We're delighted to present an extract from The Girl In Between, the debut novel from Sarah Carroll, published by Penguin.
In an old, abandoned mill, a girl and her ma take shelter from their memories of life on the streets, and watch the busy world go by. The girl calls it the Castle because it’s the biggest place they’ve ever stayed, a home of her own like no other. The windows are boarded up and the floorboards are falling in, but for her neither of those things matter.
Then developers show up, and it’s clear that their lives are about to change forever. Desperate to save their refuge from the Authorities and her mother from her own personal demons, the girl seeks out the ghosts of the mill. And with only Caretaker—the old man who’s slept outside the mill for decades—around to answer her questions, she begins to wonder what kind of ghosts are haunting both the mill and her mother.
I’m invisible. Ma says I’m supposed to be so the Authorities don’t get me. She goes out into the streets almost every day but I’m not allowed. I’ve got to stay inside the mill so they don’t see me. When she’s going she says, ‘Stay away from the roof, it’s a bleeding deathtrap. And don’t go near them windows neither. And don’t even think of leaving this building or I’ll lose ye and I’ll never find ye again.’
Me and Ma are begging outside the mill. I’m by the door in the shadow where no one can see me. This is as far as I’m allowed to go.
Ma’s out on the bottom step. ‘Spare change, mister?’ Ma asks a man. But I can tell from the way Ma says it that she doesn’t really care. She’d rather be in the backyard sunbathing. It’s a sunny day, which means good and bad news for begging. Good news cos we’re not getting wet and people are happy. Bad news cos people always give more when it’s raining. They feel sorry for us cos they think we sleep out on the streets. They don’t know that we don’t do that any more. They don’t realize that the mill is our Castle and we’re safe in here.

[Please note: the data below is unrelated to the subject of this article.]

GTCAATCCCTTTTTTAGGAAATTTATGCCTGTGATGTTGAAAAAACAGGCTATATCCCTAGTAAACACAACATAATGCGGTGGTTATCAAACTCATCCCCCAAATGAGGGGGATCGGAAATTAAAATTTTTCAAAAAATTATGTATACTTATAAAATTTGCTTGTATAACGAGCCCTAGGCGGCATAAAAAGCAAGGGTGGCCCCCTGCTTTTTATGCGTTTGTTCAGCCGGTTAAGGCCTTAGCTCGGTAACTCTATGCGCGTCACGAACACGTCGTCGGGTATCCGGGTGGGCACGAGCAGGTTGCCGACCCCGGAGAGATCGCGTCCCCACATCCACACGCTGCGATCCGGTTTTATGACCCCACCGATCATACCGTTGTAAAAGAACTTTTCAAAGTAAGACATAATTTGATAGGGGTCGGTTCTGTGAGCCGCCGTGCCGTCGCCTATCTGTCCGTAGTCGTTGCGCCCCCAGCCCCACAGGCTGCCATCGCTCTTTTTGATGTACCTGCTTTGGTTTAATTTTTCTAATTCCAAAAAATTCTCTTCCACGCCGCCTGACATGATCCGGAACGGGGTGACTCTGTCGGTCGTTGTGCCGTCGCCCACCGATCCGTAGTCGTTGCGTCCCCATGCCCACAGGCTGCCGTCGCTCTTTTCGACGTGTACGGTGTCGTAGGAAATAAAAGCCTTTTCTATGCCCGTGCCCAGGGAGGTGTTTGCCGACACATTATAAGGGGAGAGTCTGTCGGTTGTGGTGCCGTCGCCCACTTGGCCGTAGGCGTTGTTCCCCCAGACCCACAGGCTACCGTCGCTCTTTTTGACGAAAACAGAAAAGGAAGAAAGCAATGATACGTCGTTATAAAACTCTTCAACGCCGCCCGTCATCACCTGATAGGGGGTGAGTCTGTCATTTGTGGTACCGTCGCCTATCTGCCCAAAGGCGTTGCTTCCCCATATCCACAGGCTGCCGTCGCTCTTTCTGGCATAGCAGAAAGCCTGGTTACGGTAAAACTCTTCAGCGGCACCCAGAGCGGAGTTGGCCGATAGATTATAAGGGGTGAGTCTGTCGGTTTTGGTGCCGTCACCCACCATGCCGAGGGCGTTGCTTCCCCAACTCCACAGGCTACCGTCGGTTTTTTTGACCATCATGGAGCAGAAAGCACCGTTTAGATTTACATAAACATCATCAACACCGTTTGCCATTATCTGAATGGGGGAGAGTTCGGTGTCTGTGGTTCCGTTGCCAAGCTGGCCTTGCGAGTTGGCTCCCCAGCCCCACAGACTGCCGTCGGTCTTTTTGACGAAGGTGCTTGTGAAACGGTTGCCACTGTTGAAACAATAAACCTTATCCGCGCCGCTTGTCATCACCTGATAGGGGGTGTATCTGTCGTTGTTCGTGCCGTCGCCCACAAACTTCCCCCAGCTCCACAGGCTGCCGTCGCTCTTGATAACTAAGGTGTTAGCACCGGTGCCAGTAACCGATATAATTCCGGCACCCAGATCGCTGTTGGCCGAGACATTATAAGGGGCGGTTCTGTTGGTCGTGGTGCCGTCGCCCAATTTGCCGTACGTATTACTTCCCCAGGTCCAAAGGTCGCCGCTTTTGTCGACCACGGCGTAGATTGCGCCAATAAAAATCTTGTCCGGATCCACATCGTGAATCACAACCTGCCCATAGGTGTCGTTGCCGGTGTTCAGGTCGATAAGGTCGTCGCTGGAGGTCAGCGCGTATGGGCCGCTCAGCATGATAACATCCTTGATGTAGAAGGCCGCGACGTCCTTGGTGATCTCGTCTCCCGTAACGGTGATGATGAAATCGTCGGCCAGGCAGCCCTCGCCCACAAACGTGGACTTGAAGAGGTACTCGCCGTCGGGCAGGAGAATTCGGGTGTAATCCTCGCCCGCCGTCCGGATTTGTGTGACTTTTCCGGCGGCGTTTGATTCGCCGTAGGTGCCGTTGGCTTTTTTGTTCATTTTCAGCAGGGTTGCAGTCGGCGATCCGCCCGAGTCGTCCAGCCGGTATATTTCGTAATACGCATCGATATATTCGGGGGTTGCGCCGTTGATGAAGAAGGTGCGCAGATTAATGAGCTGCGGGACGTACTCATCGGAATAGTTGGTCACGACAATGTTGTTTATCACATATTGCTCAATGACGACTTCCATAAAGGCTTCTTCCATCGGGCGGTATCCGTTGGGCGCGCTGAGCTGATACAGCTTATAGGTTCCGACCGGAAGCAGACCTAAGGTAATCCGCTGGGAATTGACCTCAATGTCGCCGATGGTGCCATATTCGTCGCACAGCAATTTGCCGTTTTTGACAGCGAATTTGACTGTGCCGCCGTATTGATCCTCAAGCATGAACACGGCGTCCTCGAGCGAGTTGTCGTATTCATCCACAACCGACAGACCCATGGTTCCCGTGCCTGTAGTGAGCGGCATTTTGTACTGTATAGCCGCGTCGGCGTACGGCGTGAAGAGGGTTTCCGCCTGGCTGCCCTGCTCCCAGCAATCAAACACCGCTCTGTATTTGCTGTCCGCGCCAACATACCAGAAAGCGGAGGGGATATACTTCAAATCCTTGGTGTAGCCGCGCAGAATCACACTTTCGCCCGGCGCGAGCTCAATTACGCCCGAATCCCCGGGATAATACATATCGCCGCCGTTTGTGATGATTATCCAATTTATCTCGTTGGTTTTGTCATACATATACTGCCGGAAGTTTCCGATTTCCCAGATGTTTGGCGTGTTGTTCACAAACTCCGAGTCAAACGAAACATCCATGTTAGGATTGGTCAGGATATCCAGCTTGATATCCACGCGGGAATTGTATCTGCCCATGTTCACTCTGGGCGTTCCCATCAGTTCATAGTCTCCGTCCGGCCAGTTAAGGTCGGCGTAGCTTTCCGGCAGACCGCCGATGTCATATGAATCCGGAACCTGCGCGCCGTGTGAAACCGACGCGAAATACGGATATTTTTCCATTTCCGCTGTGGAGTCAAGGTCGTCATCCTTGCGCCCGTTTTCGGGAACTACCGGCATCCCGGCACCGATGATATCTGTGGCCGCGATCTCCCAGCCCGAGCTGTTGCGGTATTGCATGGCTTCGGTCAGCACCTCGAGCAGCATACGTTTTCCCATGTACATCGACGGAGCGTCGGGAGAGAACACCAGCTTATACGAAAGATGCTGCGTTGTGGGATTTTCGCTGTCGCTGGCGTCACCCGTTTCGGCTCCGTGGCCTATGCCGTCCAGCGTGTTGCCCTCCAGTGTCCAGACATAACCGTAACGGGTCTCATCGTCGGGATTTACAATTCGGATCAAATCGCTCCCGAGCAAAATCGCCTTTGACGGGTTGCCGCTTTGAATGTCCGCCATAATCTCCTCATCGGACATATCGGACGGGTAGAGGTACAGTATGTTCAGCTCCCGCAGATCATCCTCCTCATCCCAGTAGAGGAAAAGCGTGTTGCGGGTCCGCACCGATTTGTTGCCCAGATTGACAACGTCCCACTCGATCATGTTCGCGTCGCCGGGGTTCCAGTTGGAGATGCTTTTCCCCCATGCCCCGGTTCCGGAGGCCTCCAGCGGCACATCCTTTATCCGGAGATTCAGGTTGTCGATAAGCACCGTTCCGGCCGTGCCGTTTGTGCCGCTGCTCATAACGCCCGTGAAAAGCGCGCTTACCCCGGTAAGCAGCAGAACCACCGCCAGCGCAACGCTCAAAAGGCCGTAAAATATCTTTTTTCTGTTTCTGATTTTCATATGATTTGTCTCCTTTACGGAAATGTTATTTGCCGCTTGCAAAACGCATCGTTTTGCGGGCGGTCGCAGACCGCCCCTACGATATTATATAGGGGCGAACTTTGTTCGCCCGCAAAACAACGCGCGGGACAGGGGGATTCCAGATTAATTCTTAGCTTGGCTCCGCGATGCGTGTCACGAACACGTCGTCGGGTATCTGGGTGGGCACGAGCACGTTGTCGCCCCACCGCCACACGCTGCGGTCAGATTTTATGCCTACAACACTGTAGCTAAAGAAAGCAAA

‘Any spare change?’ Ma calls. There’s a woman walking past her who pretends like she’s heard nothing.
Ma flicks back her hair and ties it into a ponytail that reaches halfway down her back. She pulls out the front of the top she’s wearing and blows on her chest to try to cool down. The pointy parts of her shoulders are all shiny from sweat and she wipes them with her hands.
Ma’s real pointy. She has a pointy nose and pointy ears. Her elbows and knees are all knobbly too. She used to be much pointier, though, back when we lived on the streets.
She’s real short. I’m almost as tall as her. But I’m not pointy. Ma says I’ve got a head like a basketball. That’s why I’m so smart, she says. Cos my head’s so big.
Ma says I take after me da. But I wouldn’t know.
She picks up the begging cup and rattles it.
‘Do we have enough, Ma?’ I say.
‘Nah, not if I’m getting batteries today too.’ She puts it down and leans forwards and looks down the street. Then she rubs the sweat off her hands on her jeans and watches the people passing again.
Ma calls the mill a poxy hole. She says she doesn’t know how we got stuck here. But I call it the Castle. It’s the biggest place we’ve ever stayed and I think it’s the best, even though it has boards covering some of the broken windows and weeds growing in between the big stones in the walls and the top three floors are so rotted that you can’t run across the middle of the rooms. You have to keep close to the wall and go real slow and be ready to jump if the wood breaks, cos if you fall through, you’ll break your neck.
Ma says it’s a deathtrap. But that doesn’t scare me cos if you fall, you just hurt yourself a bit, that’s all.